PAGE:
Designed the Ambulance Volante or 'flying
ambulances' to evacuate casualties from the battlefield.
The flying ambulances were horse
drawn wagons for collecting and carrying the wounded from the
battlefield to base hospitals. He described this concept in minute
detail in a report from the Italian Campaign of 1797. It consisted
of a system of transport of medical supplies and supporting personnel.
The personnel included a doctor, quartermaster, noncommissioned
officer, a drummer boy (who carried the bandages), and 24 infantrymen.
The flying ambulances were a success, and this idea was subsequently
taken up by other armies. Even in the harsh desert terrain, his
flying ambulances would collect the wounded in less than 15 minutes.
Larrey was soon organizing flying
ambulances for the entire French Army. This transport system served
not only as a boost in morale for the rank and file officers of
the French Revolutionary Armies, but it also effected a greater
and realistic opportunity for the treatment and survival of the
wounded. Moreover, his attention to the wounded on both sides
of the battlefield was a noble concept for which Larrey should
be credited. These revolutionary ideas for the care of the wounded
survived to modern times in the form of the Red Cross.
Was the first surgeon to treat battlefield casualties where they
were injured, rather than awaiting for the finish of the battle
at the end of the day, and also introduced the first descriptions
'The best plan that can be adopted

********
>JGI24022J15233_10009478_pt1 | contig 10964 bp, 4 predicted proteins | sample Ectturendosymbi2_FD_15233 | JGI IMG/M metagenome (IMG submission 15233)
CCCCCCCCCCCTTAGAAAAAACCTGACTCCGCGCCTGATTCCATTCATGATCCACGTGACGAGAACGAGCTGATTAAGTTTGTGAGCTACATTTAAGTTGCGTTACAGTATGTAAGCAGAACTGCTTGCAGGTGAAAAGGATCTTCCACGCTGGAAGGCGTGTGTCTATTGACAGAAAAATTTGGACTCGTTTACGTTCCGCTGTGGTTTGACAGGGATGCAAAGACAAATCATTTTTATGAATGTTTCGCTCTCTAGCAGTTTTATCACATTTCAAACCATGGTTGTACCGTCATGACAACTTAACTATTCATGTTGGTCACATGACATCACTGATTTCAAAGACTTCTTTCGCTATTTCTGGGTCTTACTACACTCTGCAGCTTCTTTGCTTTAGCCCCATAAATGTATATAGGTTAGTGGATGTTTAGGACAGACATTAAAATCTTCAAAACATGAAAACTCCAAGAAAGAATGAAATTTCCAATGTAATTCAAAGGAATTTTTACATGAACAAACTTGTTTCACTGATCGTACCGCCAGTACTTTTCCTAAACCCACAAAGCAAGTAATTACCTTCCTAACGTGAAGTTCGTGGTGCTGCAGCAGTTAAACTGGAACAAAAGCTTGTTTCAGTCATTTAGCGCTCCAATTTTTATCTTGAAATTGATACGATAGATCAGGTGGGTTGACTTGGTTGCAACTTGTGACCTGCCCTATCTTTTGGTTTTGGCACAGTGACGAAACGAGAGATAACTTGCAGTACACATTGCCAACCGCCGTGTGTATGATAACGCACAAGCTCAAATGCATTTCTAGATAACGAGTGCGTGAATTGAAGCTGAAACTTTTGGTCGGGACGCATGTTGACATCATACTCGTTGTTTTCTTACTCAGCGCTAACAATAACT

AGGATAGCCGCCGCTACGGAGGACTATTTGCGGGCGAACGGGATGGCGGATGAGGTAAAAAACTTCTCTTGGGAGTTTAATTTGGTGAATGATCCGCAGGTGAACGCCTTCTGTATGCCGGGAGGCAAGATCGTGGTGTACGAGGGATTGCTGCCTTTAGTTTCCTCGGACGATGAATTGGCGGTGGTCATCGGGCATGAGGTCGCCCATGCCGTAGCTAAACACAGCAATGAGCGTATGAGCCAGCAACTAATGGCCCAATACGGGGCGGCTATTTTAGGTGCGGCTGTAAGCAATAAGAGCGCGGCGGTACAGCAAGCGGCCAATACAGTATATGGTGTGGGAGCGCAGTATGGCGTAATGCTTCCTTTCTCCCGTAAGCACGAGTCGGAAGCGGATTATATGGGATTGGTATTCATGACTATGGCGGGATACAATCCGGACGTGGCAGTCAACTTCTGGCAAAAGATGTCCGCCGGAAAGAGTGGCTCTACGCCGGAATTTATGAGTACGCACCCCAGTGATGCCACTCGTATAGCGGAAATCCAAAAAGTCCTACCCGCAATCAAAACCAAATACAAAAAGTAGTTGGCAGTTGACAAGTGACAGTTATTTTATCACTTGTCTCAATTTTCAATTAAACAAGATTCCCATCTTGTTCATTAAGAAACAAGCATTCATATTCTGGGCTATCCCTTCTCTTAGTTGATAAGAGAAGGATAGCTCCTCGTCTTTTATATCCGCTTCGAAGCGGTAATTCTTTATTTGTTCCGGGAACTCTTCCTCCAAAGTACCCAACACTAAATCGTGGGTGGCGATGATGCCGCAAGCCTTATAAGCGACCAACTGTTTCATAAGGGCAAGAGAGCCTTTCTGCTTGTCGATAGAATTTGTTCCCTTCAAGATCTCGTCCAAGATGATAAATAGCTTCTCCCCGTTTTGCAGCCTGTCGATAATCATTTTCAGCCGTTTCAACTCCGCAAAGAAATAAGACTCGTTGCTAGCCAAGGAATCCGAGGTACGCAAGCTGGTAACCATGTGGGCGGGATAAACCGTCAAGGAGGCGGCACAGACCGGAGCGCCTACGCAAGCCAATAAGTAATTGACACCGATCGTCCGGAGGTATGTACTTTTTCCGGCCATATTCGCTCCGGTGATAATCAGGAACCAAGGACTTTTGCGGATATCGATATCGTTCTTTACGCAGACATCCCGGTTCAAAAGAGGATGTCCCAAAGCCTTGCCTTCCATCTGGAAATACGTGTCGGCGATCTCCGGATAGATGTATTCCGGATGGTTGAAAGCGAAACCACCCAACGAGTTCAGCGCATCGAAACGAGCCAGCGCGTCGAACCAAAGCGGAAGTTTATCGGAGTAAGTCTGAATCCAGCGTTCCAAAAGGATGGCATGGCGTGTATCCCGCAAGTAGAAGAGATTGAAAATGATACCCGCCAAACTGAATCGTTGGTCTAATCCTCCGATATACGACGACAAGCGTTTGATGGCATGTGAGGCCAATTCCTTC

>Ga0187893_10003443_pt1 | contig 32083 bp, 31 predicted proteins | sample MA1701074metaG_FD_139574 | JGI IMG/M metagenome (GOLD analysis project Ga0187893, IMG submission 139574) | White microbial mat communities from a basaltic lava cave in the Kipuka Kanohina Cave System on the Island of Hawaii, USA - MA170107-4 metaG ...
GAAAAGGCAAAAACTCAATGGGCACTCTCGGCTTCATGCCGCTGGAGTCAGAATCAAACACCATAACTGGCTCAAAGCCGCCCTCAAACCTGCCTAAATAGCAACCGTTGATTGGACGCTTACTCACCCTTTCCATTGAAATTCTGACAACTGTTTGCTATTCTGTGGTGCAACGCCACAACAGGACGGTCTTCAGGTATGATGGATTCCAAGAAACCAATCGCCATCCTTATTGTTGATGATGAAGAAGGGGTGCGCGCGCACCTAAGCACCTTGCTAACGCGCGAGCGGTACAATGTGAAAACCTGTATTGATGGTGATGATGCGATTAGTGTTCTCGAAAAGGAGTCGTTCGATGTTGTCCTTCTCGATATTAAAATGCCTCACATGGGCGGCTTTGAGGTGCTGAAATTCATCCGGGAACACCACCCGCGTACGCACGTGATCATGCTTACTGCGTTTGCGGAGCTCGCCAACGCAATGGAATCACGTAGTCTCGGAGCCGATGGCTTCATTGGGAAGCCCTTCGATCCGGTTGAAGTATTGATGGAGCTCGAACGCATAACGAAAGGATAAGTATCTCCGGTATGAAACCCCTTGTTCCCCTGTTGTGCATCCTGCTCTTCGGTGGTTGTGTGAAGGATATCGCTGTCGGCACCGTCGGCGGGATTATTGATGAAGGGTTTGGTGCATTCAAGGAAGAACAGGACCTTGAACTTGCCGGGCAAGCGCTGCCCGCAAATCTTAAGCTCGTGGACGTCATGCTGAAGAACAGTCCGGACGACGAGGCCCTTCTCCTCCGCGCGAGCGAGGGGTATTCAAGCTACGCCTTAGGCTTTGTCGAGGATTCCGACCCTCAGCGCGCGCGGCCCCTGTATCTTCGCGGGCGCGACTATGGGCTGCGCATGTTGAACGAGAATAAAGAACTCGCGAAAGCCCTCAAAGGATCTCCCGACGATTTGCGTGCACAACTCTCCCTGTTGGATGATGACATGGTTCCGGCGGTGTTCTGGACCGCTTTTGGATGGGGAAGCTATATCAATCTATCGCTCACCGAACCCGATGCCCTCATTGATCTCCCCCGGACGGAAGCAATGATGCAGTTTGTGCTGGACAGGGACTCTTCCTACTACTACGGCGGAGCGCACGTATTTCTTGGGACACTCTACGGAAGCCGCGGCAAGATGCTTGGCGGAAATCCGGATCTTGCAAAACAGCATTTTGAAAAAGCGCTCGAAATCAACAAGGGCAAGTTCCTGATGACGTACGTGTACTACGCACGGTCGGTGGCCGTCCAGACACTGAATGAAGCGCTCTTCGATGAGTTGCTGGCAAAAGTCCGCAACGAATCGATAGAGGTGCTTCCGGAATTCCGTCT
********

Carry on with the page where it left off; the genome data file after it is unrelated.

in such emergencies, to prevent the evil consequences of leaving
soldiers who are severely wounded without assistance, is to place
the ambulances as near as possible to the line of the battle,
and to establish headquarters, to which all the wounded, who require
delicate operations, shall be collected to be operated upon by
the surgeon-general. Those who are dangerously
wounded should receive the first attention, without regard to
rank or distinction. They who are injured in a less degree
may wait until their brethren-in-arms, who are badly mutilated,
have been operated and dressed, otherwise the latter would not
survive many hours; rarely until the succeesing day. Besides with
a slight wound, it is easy to repair to the hospital of the first
or second line, especially for the officers who generally have
means of transportation. Finally, life is not endangered by such
Became Professor of Surgery at
Val-de-Grace medical school.
Accompanied Napoleon on his expeditions
to Egypt, Palestine and Syria.
Performed one of the earlies amputations about the hip.
Appointed Surgeon-in-Chief to the French Army
Accompanied Napoleon to Germany,
Poland and Moscow
During the war in Spain the Spanish made extensive use of land
mines on the roads of retreat. Larrey had extensive opportunity
to study lower limb injuries and amputations.
Battle of Ratisbon
Larrey tending to Napoleon
Battle of Ratisbon (Regensburg), Bavaria
Made a Baron by Napoleon
Reportedly he performed 200 amputations within a 24-hour period
after the Battle of Borodino.
Larrey was the darling of the common soldier and they looked after
him during the dreadful retreat from Russia. At the crossing of
the Beresina, where thousands died in the panic-stricken struggle
to get over the bridge, French troops passed him over their heads
the length of the span to safety.
Published first description of
Battle of Waterloo
Larrey's courage was even noticed at Waterloo by the Duke of Wellington
who, noticing Larrey tending injured men in a dangerously exposed
position, saluted a man 'of an age no longer ours'.
Shot and left for dead.
Captured by the Prussians and sentenced to deathm but was recognised
by a German physician who had been his student at Val-de-Grace.
He pleased for Larrey's life with Prussian Field Marshall, Gerhard
Blucher. Blucher's son had been wounded and captured by the French
- and his life had been saved by Larrey. Larrey was freed and
given safe passage to Belgium.
Published 4 volumes entitled: Memoires de chirurgie militarie
First successful pericardiocentesis
Cardiac tamponade secondary to penetrating cardiac wound
Died August 1st, Paris